5. I bought a new property, I could not complete, the developer delivered on time and summoned me for completion, after which they cancelled. I have lost my deposit and cannot do anything. Not always. It is quite possible that the contract was a one-sided agreement because it was entered with the developer at a time when they had (limited) precious properties for seemingly endless numbers of keen property investors (i.e., property boom) and so it was a case of take-it-or-leave sort of agreement. The consequence of this is that clauses which can be considered as unequal, could not be negotiated at the time of buying, are not reciprocal and are not proportioned are null and void. This includes the clause where the buyer loses the deposit if he does not complete if the developer does not include one where he will refund twice the deposit if he too fails.
  6. I have bought a property from a developer and therefore I am a consumer, which gives me the right to cancel the contract if I wish: No, careful! Being a consumer does not mean that you have every right, if you wish to pull out, to cancel your contract and demand your monies back. There are times where developers have fully complied with the contract and there is little hope in successfully winning a case for contractual default, in fact they are open to enforce completion of the transaction, both in Spain and in your own country if they deem it appropriate.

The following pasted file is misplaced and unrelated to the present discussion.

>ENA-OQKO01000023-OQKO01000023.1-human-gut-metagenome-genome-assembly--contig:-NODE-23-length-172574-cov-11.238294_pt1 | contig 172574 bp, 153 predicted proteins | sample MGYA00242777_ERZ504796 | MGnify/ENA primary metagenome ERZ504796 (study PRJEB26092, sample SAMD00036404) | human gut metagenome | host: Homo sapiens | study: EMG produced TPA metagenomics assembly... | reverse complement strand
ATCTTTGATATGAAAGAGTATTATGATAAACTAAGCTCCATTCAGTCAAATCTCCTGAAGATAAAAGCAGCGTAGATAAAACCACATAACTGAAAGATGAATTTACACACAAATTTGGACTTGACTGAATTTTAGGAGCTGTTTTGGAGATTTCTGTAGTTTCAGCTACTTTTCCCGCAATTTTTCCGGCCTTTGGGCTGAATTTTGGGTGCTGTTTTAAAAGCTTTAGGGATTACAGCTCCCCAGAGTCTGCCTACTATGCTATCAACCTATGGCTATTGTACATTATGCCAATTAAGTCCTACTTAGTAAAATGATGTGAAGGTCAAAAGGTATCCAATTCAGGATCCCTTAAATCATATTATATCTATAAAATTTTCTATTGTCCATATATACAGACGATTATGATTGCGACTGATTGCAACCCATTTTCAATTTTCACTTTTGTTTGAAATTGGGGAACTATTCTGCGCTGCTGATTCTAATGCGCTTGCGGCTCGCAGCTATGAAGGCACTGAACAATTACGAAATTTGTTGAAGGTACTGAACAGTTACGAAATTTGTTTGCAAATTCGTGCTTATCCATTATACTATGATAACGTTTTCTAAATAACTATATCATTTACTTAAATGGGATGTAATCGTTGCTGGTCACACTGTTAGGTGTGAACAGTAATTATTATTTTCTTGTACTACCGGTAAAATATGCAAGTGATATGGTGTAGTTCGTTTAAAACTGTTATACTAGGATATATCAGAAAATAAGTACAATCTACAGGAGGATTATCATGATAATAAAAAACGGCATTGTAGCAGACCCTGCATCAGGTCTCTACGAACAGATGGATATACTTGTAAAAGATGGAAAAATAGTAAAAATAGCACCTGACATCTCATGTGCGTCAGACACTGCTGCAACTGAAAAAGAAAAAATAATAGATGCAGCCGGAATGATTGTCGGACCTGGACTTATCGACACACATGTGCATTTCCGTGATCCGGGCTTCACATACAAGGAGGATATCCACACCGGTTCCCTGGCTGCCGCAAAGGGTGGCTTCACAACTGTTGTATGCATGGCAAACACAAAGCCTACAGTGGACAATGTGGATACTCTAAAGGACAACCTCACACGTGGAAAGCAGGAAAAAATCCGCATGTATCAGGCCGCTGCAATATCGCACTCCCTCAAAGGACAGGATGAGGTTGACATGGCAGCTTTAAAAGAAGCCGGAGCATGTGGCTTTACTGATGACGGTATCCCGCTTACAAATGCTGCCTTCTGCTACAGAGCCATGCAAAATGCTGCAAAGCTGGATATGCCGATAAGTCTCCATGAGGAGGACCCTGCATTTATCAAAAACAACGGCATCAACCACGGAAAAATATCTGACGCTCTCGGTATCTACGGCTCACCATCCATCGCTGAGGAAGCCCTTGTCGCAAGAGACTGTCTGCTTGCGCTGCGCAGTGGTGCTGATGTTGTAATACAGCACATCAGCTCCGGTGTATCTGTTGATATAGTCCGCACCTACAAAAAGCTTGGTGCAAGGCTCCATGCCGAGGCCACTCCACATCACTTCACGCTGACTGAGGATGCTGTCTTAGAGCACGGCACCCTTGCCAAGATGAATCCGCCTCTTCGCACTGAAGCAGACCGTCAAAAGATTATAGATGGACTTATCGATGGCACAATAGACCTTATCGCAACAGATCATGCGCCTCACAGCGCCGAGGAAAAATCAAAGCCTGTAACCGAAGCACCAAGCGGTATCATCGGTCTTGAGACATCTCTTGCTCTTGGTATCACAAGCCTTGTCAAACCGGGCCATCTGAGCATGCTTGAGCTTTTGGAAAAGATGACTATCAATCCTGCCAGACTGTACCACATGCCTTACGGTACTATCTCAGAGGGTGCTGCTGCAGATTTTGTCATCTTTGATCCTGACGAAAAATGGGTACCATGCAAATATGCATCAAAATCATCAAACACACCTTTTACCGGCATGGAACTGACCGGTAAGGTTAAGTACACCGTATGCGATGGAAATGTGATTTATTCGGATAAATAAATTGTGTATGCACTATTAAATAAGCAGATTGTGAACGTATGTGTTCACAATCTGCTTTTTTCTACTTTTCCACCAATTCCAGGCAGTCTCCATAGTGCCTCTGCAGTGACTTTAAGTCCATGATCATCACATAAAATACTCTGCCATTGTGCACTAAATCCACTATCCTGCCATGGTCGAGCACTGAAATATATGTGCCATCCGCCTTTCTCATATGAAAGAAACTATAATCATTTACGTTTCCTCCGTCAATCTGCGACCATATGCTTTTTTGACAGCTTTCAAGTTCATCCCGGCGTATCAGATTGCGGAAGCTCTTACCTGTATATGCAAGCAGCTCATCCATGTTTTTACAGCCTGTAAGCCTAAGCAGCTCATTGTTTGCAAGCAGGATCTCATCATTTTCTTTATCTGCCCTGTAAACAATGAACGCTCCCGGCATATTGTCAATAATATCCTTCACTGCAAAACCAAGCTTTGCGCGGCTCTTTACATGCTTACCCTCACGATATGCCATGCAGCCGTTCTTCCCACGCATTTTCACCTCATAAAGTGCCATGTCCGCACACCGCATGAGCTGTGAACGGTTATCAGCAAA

7. I wish to cancel my off-plan contract and I’ve been told I have a “Solid Case”. You may well have one, a very strong one in fact, in which case cashing that bank guarantee is a plausible option and alternatively a Court case. But once again be cautious: there are some pseudo-legal website forums where you are told pretty much that no matter what you have done and/or the developer has done you always always have a ‘strong case’. To put a comparison it’s like a doctor telling a moribund terminally ill patient that no matter how serious the ailing is they will make a quick recovery (I could not find a less graphic comparison but it is how I see it). Examples of this are for example fallacies such as the one that says if you don’t get a mortgage you can pull out in any case, or that one whereby if the developer is late by 1 month you can pull out.

This list is by far comprehensive so if you come across anymore do let us know!